The house, which is currently owned by Bert Helmer, has been the source of debate for years.
"I live right across the creek," commented Norma Woods, a neighbor in the area. "When this berm was built in 2001, 50-100 loads of dirt were brought in. Why didn’t the county make that berm go away at that time? I think the berm should have all come out of there before you started the construction on the house. I don’t want to see my house washed away. I’ve lived there for 42 years."
The current owner of the home in question then addressed the commission.
"The berm was there when I bought the property in 2006," said Bert Helmer. "As a little bit of clarification, I think we’re discussing issues that are a little bit out of our control. I’m trying to deal with things that allow me to come into compliance.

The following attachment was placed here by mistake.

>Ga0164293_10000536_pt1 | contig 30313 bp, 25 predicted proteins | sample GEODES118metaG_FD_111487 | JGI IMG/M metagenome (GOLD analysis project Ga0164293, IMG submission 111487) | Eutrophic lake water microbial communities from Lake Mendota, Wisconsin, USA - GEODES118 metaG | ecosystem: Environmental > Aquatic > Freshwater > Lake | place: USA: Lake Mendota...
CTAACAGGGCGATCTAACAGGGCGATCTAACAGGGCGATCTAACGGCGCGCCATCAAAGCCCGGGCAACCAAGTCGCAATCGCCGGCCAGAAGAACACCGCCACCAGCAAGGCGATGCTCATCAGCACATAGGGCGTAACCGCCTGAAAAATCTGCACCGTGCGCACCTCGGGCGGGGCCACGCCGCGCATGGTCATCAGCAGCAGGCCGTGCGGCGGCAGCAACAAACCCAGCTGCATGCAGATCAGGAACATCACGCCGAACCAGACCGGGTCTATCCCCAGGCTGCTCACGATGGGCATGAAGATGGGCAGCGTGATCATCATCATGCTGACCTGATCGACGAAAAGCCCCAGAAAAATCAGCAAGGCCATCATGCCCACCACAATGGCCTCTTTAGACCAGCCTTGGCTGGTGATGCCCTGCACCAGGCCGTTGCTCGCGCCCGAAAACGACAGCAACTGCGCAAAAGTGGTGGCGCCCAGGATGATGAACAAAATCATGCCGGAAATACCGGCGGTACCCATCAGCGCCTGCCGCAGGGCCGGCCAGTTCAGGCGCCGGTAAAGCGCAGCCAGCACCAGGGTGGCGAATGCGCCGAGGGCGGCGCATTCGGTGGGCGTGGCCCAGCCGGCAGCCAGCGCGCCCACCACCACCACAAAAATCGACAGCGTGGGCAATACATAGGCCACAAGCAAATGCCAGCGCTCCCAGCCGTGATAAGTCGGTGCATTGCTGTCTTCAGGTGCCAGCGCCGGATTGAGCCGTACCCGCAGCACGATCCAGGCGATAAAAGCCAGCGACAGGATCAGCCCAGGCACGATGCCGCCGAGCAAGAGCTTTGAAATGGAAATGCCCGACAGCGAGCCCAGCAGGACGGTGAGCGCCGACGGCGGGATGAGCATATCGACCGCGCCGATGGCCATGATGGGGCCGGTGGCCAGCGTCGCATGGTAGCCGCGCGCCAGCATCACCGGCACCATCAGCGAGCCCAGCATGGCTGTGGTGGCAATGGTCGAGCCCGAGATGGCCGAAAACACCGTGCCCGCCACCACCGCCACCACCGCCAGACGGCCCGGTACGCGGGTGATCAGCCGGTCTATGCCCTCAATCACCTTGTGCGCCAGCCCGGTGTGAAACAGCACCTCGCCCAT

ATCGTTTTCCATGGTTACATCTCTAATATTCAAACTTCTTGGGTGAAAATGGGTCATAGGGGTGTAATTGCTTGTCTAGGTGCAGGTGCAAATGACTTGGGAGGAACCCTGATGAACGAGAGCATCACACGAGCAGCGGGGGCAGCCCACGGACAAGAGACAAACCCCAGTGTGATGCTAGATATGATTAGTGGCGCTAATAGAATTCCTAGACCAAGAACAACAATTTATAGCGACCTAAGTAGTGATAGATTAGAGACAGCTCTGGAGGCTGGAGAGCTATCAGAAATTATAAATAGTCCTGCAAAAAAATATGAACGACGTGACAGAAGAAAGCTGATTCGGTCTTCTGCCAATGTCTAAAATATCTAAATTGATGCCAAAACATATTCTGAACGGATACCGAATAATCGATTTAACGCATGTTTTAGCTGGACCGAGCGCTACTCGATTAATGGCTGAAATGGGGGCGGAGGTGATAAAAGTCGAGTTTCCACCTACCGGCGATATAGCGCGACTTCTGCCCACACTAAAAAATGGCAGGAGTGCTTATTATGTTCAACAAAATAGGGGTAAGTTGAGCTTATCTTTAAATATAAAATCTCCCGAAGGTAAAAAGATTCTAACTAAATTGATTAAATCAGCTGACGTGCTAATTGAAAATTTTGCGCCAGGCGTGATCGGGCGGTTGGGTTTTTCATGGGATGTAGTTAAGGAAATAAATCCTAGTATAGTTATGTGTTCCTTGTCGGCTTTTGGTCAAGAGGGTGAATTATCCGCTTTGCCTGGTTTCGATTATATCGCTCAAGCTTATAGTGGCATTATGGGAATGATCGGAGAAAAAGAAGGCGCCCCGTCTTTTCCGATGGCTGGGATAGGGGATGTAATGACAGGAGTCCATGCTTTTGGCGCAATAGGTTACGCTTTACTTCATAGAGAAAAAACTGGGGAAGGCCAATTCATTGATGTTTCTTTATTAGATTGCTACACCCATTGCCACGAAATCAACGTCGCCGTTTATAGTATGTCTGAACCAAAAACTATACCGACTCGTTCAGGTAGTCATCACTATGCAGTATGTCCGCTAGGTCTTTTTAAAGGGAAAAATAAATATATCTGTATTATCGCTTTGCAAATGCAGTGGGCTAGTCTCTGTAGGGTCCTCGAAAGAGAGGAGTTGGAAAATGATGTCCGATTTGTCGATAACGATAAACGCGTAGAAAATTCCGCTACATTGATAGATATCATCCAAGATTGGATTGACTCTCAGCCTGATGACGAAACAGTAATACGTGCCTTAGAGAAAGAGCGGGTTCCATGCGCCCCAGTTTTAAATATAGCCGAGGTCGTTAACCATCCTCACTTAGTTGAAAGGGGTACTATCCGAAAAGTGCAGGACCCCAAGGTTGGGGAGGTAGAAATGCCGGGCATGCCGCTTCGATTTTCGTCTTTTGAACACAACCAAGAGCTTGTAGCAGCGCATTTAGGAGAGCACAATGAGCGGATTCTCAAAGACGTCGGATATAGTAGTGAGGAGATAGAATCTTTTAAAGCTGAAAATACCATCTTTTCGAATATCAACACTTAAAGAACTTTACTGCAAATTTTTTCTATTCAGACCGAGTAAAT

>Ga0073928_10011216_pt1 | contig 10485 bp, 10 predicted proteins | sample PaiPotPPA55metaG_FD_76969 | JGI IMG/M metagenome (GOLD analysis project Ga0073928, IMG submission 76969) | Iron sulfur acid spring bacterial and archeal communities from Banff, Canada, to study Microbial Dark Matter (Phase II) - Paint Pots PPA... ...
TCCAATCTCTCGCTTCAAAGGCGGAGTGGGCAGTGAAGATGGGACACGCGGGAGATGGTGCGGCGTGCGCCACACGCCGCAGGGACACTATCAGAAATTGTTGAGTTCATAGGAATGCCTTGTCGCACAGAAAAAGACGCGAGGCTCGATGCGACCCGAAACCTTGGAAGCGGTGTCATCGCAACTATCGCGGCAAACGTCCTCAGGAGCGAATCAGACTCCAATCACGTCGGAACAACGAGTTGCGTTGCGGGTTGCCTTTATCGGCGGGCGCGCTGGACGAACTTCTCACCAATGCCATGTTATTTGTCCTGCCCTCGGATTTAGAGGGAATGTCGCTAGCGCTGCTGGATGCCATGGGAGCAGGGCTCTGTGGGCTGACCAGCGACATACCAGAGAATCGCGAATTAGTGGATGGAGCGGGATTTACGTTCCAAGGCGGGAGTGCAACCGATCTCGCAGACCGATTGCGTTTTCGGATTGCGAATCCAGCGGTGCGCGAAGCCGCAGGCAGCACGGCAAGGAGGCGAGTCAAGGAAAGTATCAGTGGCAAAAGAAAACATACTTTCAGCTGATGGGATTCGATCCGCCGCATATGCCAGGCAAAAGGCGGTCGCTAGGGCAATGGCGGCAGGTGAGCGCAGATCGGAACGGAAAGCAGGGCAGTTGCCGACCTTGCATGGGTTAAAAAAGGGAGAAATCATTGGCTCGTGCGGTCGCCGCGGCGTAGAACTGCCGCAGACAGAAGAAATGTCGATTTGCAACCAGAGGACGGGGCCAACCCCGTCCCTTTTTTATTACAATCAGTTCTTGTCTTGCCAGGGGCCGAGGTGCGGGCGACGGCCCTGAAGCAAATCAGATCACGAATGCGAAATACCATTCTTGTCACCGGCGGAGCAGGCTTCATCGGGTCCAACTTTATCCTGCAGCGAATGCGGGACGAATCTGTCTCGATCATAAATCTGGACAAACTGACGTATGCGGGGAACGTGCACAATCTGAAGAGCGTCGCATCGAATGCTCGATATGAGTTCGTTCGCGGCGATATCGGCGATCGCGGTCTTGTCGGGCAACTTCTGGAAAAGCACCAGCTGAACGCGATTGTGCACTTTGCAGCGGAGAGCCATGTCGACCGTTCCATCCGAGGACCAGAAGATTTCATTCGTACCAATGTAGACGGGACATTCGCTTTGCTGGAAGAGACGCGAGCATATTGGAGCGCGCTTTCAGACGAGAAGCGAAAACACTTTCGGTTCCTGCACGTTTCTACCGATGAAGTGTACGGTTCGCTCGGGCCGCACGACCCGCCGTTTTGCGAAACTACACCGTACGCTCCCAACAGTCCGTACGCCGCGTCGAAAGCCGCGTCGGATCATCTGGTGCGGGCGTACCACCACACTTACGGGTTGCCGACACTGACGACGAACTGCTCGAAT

“Now, that berm is gone that area is going to take in a lot of water when the floods do occur. I don’t want Norma to flood. We used to be great neighbors and if it's up to me, we still will be. The material that the berm was constructed of has been utilized according to code and according to grade. If the engineer says we should be doing something different, then we will."
"Everything that is happening with this construction site is in the scope of what the state requires," added Commissioner Dan Woydziak.
"I think Eric has done a good job," added Commissioner Jeff Masterson. "There is probably no way to make everybody happy. He's done a good job trying to accommodate everyone’s concerns"
"You do work well with us and I appreciate it," said Woods. "Even if I argue with you."
Still, not all neighbors in the area were satisfied by the current efforts of the county.
"There was some bad decisions made," said neighbor Gerald Hammond. "When the surveyors came in, they called it oceanfront property. Some of the neighbors call it the lighthouse. I’m saying they used the material that was supposed to be taken out."